Ulcerative colitis can be cured with surgery. The standard procedure consists of the complete removal of the colon and rectum, the so-called total coloproctectomy. At the same time, a new reservoir for the stool is created with a small bowel loop and this is connected to the anus, the so-called ileo-pouch anal anastomosis (or IPAA). An artificial anus is then created to protect the newly created reservoir, which must be maintained for 8 to 12 weeks. After the healing phase, the artificial anus is closed again as part of a minor surgical procedure.
Total coloproctectomy and IPAA
We perform this operation laparoscopically as standard, i.e. minimally invasive with the aid of keyhole surgery. The entire operation can be performed through three small (5 to 10 mm) and one slightly larger (4 to 5 cm) incision in the abdominal wall. This not only has cosmetic advantages. Patients recover much faster after surgery, have less pain, spend less time in hospital and can therefore return to work sooner.
Prognosis and course after the operation
After a total coloproctectomy and IPAA, there is full continence with a stool frequency of 5 to 6 bowel movements per day and 0-1 per night. Compared to bowel movements in ulcerative colitis, these are no longer explosive or painful and can be easily controlled. The quality of life is significantly better. Recent studies have also shown that the success rate of this operation over a longer period of time (20 years) is over 91% and that young women can also become pregnant and give birth normally after such an operation.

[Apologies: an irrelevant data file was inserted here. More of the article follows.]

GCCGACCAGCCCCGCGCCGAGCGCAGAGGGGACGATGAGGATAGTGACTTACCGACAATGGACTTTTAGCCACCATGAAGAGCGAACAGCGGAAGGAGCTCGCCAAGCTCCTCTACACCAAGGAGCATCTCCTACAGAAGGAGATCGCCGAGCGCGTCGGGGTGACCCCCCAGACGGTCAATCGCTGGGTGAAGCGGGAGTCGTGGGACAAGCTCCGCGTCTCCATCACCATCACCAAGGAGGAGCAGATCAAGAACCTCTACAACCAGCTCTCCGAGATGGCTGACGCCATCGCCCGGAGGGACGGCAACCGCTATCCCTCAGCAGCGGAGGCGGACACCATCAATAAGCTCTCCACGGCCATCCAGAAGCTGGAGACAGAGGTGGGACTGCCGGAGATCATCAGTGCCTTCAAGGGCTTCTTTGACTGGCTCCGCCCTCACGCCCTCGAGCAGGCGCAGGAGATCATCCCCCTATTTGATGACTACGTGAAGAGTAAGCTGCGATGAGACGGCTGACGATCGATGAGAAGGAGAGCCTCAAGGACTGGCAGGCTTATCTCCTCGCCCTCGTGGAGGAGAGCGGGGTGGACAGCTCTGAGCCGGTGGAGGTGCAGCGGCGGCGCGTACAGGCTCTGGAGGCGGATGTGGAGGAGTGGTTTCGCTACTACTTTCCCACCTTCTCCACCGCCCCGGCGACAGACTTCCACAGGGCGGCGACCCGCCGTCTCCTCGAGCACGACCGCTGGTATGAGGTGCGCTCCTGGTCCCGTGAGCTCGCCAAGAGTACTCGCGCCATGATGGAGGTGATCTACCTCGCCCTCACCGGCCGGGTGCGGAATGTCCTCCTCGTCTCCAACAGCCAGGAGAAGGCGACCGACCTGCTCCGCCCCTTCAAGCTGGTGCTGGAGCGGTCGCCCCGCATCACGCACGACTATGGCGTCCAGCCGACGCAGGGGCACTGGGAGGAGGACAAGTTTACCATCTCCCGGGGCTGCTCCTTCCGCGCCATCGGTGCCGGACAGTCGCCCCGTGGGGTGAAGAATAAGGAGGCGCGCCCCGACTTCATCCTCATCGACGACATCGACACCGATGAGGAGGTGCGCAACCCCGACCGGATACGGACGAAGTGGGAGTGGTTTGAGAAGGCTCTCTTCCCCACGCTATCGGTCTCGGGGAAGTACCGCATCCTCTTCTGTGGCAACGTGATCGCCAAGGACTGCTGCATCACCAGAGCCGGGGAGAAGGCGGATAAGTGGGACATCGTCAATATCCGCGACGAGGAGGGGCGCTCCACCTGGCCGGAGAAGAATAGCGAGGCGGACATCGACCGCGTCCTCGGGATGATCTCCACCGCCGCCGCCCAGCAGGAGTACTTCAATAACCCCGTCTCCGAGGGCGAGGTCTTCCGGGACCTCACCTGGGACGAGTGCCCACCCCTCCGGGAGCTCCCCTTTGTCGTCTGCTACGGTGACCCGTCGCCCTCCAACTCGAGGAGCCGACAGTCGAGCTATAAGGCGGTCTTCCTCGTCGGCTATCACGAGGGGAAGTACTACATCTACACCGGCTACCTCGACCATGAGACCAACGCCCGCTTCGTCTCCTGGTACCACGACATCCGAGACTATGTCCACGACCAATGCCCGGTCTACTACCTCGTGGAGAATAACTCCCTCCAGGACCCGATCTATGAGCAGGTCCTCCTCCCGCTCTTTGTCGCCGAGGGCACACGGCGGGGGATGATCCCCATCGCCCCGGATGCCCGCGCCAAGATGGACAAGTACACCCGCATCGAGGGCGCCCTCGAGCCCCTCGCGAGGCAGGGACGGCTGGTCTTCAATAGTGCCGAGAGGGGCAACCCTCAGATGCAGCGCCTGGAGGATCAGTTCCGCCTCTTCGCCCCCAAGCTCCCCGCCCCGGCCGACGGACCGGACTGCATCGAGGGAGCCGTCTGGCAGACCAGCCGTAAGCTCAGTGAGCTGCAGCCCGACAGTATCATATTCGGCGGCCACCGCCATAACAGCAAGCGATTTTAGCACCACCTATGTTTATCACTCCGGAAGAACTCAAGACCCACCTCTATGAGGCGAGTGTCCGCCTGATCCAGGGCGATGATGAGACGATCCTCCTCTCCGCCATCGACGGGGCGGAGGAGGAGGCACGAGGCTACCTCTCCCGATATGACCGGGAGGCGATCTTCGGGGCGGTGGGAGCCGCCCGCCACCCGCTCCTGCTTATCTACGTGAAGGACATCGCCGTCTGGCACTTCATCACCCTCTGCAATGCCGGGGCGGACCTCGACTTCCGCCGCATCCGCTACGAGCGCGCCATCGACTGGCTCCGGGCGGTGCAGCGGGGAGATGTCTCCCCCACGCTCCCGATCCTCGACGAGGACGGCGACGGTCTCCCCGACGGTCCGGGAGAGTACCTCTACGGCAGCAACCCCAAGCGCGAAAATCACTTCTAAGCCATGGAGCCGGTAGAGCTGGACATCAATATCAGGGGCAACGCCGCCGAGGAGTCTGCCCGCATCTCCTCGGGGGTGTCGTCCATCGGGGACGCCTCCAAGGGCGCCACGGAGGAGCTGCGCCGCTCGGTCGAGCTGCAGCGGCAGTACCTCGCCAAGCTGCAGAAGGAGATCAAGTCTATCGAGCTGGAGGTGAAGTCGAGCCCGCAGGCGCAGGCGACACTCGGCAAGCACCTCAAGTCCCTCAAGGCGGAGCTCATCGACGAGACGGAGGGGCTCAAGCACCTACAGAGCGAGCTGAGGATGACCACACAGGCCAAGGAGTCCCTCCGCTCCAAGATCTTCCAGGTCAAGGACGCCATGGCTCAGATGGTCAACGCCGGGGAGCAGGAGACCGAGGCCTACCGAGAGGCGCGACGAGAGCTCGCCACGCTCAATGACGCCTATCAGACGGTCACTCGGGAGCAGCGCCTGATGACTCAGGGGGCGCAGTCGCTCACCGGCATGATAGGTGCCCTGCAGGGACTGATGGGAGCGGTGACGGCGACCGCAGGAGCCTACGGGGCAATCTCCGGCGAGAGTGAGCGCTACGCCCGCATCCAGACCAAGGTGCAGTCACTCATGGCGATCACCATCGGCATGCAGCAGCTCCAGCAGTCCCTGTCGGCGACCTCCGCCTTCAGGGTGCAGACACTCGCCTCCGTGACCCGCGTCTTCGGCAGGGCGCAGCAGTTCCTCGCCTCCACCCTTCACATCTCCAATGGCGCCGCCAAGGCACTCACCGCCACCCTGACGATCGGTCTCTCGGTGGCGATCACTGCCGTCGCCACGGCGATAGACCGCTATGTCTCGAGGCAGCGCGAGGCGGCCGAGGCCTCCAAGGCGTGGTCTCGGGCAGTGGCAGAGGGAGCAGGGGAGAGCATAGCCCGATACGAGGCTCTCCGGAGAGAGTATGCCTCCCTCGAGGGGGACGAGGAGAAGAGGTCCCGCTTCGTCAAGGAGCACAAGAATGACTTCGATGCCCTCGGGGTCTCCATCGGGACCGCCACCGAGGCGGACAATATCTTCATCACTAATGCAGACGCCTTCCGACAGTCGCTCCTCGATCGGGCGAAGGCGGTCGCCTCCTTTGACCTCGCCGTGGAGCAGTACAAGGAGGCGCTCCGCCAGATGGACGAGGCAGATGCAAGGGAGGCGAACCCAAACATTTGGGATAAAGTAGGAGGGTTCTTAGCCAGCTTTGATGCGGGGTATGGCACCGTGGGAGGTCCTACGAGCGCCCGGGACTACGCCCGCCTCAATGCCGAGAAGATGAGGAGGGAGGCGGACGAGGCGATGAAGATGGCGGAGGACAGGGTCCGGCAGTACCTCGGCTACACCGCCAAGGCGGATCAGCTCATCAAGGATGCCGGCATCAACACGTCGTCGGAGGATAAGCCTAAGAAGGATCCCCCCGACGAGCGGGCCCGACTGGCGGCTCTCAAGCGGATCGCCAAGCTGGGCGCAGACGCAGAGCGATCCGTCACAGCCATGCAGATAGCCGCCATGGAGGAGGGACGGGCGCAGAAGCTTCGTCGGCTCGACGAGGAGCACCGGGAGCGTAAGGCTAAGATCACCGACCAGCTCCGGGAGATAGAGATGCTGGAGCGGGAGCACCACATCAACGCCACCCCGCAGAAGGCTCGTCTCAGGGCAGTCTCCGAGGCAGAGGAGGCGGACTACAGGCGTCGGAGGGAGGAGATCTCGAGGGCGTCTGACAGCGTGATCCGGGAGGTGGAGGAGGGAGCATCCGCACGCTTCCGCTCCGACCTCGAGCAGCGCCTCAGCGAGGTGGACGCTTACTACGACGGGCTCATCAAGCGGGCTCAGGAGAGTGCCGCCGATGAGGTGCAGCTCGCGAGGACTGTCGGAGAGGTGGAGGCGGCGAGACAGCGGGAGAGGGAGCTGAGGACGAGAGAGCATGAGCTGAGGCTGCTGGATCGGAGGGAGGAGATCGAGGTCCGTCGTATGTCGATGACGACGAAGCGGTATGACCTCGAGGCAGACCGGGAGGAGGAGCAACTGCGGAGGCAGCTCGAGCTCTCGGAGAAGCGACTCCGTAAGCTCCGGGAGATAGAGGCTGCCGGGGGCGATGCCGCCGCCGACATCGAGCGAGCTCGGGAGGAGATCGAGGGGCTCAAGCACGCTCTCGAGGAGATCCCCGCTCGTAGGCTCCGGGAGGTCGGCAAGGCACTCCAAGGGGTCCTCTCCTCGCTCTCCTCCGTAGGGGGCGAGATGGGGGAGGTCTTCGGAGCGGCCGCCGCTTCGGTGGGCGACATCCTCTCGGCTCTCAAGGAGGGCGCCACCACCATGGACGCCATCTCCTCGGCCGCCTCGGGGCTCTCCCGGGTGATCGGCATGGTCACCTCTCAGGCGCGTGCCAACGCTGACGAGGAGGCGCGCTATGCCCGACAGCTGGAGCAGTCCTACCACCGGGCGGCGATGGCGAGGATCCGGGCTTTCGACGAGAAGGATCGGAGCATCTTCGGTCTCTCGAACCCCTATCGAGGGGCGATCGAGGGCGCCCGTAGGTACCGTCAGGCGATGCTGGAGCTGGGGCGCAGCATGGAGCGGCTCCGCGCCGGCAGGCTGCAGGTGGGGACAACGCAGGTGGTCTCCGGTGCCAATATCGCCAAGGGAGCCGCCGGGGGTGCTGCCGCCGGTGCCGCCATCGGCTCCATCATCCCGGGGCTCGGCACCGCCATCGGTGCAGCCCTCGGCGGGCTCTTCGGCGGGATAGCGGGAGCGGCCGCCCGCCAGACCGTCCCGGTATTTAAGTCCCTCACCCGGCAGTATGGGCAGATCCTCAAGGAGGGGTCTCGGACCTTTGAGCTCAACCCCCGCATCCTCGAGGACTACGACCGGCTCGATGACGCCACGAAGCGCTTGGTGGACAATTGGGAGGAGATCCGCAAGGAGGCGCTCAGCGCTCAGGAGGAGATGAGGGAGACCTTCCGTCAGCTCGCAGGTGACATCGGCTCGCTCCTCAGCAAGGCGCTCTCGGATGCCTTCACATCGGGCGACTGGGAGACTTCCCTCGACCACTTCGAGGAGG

Nutrition as a therapy for ulcerative colitis
First of all, there is no special diet for ulcerative colitis. Make sure you eat a healthy, balanced and wholesome diet that meets your body’s nutritional requirements. Some tips on nutrition:
- During an acute attack, it is better to avoid foods that are difficult to digest and high in fiber. They would put even more strain on the intestines.
- A dairy-free diet suits some people
- Try out which foods you tolerate well and which you do not. Test this in phases in which you have no symptoms. Many patients do not like the following foods: flatulent fruit, vegetables and pulses, acidic citrus fruits (orange, grapefruit, pomelos, lemons), fruit juices, hot spices or alcohol. But they might be worth testing on a plate.
- Write down in a food diary which foods you have consumed and when. Keep a record of whether any discomfort has set in or whether the food has been good for you. Today, food diaries are also available in digital form, for example as a smartphone app. Otherwise, pen and paper will do.
- If your intestines are constricted, you should avoid foods with long fibers , such as asparagus or pineapple.
- If you are unsure about your diet: Consult a nutritionist (dietician, nutritionist).
Some people with ulcerative colitis suffer from deficiency symptoms. They lack important vitamins (e.g. vitamin D, vitamin B12) and minerals (e.g. zinc, iron). Then dietary supplements may be an option. However, you should not take them as a preventative measure, but only if a doctor has diagnosed a nutrient deficiency.